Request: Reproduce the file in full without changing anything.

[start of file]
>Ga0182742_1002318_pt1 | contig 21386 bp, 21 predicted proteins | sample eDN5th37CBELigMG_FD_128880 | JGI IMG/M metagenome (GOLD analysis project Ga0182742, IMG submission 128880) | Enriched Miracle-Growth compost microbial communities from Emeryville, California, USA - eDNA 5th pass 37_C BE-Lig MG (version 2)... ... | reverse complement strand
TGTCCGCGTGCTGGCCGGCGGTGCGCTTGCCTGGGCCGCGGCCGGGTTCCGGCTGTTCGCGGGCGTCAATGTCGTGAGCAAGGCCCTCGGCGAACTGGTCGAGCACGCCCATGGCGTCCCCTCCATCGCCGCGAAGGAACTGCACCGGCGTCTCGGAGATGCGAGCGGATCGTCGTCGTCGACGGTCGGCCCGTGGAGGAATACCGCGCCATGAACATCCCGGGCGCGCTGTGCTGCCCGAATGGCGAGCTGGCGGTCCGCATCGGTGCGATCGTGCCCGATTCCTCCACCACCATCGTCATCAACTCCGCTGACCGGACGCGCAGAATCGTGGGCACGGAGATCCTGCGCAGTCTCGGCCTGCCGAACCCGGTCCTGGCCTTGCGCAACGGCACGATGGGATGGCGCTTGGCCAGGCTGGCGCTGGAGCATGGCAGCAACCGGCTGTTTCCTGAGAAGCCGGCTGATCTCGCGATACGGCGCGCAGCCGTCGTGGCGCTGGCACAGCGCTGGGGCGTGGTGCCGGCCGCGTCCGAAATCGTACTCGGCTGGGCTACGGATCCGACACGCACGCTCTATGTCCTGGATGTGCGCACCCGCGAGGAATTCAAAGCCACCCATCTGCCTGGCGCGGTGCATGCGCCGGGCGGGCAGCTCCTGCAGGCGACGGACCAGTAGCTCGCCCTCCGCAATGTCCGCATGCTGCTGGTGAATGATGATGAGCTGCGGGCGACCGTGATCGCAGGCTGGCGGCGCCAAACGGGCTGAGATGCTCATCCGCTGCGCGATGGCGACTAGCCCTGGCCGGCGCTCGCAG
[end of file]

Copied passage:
>Ga0182742_1002318_pt1 | contig 21386 bp, 21 predicted proteins | sample eDN5th37CBELigMG_FD_128880 | JGI IMG/M metagenome (GOLD analysis project Ga0182742, IMG submission 128880) | Enriched Miracle-Growth compost microbial communities from Emeryville, California, USA - eDNA 5th pass 37_C BE-Lig MG (version 2)... ... | reverse complement strand
TGTCCGCGTGCTGGCCGGCGGTGCGCTTGCCTGGGCCGCGGCCGGGTTCCGGCTGTTCGCGGGCGTCAATGTCGTGAGCAAGGCCCTCGGCGAACTGGTCGAGCACGCCCATGGCGTCCCCTCCATCGCCGCGAAGGAACTGCACCGGCGTCTCGGAGATGCGAGCGGATCGTCGTCGTCGACGGTCGGCCCGTGGAGGAATACCGCGCCATGAACATCCCGGGCGCGCTGTGCTGCCCGAATGGCGAGCTGGCGGTCCGCATCGGTGCGATCGTGCCCGATTCCTCCACCACCATCGTCATCAACTCCGCTGACCGGACGCGCAGAATCGTGGGCACGGAGATCCTGCGCAGTCTCGGCCTGCCGAACCCGGTCCTGGCCTTGCGCAACGGCACGATGGGATGGCGCTTGGCCAGGCTGGCGCTGGAGCATGGCAGCAACCGGCTGTTTCCTGAGAAGCCGGCTGATCTCGCGATACGGCGCGCAGCCGTCGTGGCGCTGGCACAGCGCTGGGGCGTGGTGCCGGCCGCGTCCGAAATCGTACTCGGCTGGGCTACGGATCCGACACGCACGCTCTATGTCCTGGATGTGCGCACCCGCGAGGAATTCAAAGCCACCCATCTGCCTGGCGCGGTGCATGCGCCGGGCGGGCAGCTCCTGCAGGCGACGGACCAGTAGCTCGCCCTCCGCAATGTCCGCATGCTGCTGGTGAATGATGATGAGCTGCGGGCGACCGTGATCGCAGGCTGGCGGCGCCAAACGGGCTGAGATGCTCATCCGCTGCGCGATGGCGACTAGCCCTGGCCGGCGCTCGCAG